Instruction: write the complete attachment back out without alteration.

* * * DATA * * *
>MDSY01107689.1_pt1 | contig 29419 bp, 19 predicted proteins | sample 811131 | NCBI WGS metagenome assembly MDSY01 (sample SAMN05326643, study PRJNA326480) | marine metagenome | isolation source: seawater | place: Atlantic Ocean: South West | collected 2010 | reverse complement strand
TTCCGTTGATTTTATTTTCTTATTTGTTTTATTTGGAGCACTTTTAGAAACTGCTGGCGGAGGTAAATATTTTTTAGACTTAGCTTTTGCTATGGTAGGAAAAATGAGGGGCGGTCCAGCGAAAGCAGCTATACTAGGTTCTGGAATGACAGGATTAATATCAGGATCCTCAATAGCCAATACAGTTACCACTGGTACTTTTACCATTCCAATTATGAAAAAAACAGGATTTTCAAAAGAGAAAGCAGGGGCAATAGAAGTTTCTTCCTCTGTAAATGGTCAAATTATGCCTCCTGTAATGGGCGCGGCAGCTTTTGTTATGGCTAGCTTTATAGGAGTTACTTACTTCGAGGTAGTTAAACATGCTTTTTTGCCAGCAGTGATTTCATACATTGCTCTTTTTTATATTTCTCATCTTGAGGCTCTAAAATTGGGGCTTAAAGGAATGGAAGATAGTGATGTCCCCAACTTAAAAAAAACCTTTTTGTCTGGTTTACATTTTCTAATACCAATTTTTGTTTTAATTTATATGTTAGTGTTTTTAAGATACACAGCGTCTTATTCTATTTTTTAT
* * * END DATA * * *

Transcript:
>MDSY01107689.1_pt1 | contig 29419 bp, 19 predicted proteins | sample 811131 | NCBI WGS metagenome assembly MDSY01 (sample SAMN05326643, study PRJNA326480) | marine metagenome | isolation source: seawater | place: Atlantic Ocean: South West | collected 2010 | reverse complement strand
TTCCGTTGATTTTATTTTCTTATTTGTTTTATTTGGAGCACTTTTAGAAACTGCTGGCGGAGGTAAATATTTTTTAGACTTAGCTTTTGCTATGGTAGGAAAAATGAGGGGCGGTCCAGCGAAAGCAGCTATACTAGGTTCTGGAATGACAGGATTAATATCAGGATCCTCAATAGCCAATACAGTTACCACTGGTACTTTTACCATTCCAATTATGAAAAAAACAGGATTTTCAAAAGAGAAAGCAGGGGCAATAGAAGTTTCTTCCTCTGTAAATGGTCAAATTATGCCTCCTGTAATGGGCGCGGCAGCTTTTGTTATGGCTAGCTTTATAGGAGTTACTTACTTCGAGGTAGTTAAACATGCTTTTTTGCCAGCAGTGATTTCATACATTGCTCTTTTTTATATTTCTCATCTTGAGGCTCTAAAATTGGGGCTTAAAGGAATGGAAGATAGTGATGTCCCCAACTTAAAAAAAACCTTTTTGTCTGGTTTACATTTTCTAATACCAATTTTTGTTTTAATTTATATGTTAGTGTTTTTAAGATACACAGCGTCTTATTCTATTTTTTAT